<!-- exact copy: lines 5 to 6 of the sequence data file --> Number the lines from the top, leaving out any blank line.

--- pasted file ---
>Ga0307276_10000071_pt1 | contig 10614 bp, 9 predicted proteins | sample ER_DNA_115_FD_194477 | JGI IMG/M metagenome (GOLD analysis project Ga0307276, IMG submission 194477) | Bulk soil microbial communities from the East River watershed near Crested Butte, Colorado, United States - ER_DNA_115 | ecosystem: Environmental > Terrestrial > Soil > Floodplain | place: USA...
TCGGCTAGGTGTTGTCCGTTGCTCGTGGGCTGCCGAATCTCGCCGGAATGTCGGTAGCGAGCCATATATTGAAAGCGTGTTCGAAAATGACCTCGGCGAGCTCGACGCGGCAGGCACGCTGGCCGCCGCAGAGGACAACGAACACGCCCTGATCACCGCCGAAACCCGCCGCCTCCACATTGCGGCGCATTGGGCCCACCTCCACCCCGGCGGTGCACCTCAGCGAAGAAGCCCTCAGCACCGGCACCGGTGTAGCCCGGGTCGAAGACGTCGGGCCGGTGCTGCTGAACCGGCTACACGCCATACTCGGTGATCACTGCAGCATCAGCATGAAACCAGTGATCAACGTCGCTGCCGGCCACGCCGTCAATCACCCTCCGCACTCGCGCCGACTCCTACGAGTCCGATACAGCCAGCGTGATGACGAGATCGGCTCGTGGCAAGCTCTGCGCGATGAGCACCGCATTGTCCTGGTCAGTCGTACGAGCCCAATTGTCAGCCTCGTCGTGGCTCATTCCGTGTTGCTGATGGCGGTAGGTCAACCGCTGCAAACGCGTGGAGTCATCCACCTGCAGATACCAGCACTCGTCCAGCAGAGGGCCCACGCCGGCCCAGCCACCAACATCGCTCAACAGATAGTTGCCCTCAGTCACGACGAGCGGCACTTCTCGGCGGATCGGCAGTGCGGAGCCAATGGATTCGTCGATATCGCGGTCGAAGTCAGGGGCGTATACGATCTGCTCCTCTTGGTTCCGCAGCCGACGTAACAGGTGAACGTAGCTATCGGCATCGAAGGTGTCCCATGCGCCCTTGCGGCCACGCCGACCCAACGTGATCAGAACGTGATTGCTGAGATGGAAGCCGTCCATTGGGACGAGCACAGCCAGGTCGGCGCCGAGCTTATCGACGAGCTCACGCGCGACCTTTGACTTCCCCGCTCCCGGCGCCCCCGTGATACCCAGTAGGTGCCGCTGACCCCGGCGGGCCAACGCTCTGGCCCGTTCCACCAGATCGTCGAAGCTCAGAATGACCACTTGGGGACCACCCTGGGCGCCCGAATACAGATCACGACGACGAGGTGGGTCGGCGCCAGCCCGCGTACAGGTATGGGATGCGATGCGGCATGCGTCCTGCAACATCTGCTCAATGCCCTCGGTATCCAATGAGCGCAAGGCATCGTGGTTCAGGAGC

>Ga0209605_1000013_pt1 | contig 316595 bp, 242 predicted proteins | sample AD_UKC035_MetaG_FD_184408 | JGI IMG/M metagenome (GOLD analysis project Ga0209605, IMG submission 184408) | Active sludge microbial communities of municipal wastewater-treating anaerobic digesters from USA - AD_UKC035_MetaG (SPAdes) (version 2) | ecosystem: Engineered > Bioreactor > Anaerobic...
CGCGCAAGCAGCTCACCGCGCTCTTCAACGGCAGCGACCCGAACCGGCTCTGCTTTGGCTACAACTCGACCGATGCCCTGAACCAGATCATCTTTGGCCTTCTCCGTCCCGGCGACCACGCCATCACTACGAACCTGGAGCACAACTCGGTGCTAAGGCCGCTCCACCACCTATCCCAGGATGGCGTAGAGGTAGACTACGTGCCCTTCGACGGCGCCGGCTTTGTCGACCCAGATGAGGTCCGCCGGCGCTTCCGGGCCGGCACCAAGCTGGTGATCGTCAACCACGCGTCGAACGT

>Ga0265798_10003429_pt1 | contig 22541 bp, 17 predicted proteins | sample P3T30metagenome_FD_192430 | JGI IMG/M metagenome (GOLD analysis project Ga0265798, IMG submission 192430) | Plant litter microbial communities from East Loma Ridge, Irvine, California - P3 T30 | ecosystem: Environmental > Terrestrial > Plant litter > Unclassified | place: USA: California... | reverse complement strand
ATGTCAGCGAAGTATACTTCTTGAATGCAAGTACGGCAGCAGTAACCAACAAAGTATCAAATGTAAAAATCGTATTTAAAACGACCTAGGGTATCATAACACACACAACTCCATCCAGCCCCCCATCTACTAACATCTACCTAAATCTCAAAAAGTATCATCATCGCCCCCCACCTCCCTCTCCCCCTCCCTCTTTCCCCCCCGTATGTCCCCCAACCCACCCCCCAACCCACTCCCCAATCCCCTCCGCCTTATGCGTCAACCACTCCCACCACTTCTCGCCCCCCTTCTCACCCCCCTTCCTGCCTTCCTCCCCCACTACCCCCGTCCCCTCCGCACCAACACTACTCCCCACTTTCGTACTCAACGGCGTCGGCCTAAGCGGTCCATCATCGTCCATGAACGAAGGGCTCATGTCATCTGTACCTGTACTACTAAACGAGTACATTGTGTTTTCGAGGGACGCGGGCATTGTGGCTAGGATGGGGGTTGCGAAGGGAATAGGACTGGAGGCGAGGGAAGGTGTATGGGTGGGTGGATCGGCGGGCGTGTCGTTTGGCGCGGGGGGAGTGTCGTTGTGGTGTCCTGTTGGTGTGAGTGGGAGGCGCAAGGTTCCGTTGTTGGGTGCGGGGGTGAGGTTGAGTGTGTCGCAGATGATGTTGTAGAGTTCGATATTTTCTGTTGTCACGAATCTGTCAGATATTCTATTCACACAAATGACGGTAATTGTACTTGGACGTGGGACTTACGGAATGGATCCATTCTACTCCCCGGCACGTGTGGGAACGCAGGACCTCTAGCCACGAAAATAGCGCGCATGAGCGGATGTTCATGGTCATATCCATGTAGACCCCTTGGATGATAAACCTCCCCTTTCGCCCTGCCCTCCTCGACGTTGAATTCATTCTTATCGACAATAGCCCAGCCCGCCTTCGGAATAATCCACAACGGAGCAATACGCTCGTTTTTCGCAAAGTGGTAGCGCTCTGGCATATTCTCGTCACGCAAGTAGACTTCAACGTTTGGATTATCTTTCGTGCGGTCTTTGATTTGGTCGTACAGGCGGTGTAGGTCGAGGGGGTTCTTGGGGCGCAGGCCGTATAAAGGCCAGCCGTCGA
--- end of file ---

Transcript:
>Ga0265798_10003429_pt1 | contig 22541 bp, 17 predicted proteins | sample P3T30metagenome_FD_192430 | JGI IMG/M metagenome (GOLD analysis project Ga0265798, IMG submission 192430) | Plant litter microbial communities from East Loma Ridge, Irvine, California - P3 T30 | ecosystem: Environmental > Terrestrial > Plant litter > Unclassified | place: USA: California... | reverse complement strand
ATGTCAGCGAAGTATACTTCTTGAATGCAAGTACGGCAGCAGTAACCAACAAAGTATCAAATGTAAAAATCGTATTTAAAACGACCTAGGGTATCATAACACACACAACTCCATCCAGCCCCCCATCTACTAACATCTACCTAAATCTCAAAAAGTATCATCATCGCCCCCCACCTCCCTCTCCCCCTCCCTCTTTCCCCCCCGTATGTCCCCCAACCCACCCCCCAACCCACTCCCCAATCCCCTCCGCCTTATGCGTCAACCACTCCCACCACTTCTCGCCCCCCTTCTCACCCCCCTTCCTGCCTTCCTCCCCCACTACCCCCGTCCCCTCCGCACCAACACTACTCCCCACTTTCGTACTCAACGGCGTCGGCCTAAGCGGTCCATCATCGTCCATGAACGAAGGGCTCATGTCATCTGTACCTGTACTACTAAACGAGTACATTGTGTTTTCGAGGGACGCGGGCATTGTGGCTAGGATGGGGGTTGCGAAGGGAATAGGACTGGAGGCGAGGGAAGGTGTATGGGTGGGTGGATCGGCGGGCGTGTCGTTTGGCGCGGGGGGAGTGTCGTTGTGGTGTCCTGTTGGTGTGAGTGGGAGGCGCAAGGTTCCGTTGTTGGGTGCGGGGGTGAGGTTGAGTGTGTCGCAGATGATGTTGTAGAGTTCGATATTTTCTGTTGTCACGAATCTGTCAGATATTCTATTCACACAAATGACGGTAATTGTACTTGGACGTGGGACTTACGGAATGGATCCATTCTACTCCCCGGCACGTGTGGGAACGCAGGACCTCTAGCCACGAAAATAGCGCGCATGAGCGGATGTTCATGGTCATATCCATGTAGACCCCTTGGATGATAAACCTCCCCTTTCGCCCTGCCCTCCTCGACGTTGAATTCATTCTTATCGACAATAGCCCAGCCCGCCTTCGGAATAATCCACAACGGAGCAATACGCTCGTTTTTCGCAAAGTGGTAGCGCTCTGGCATATTCTCGTCACGCAAGTAGACTTCAACGTTTGGATTATCTTTCGTGCGGTCTTTGATTTGGTCGTACAGGCGGTGTAGGTCGAGGGGGTTCTTGGGGCGCAGGCCGTATAAAGGCCAGCCGTCGA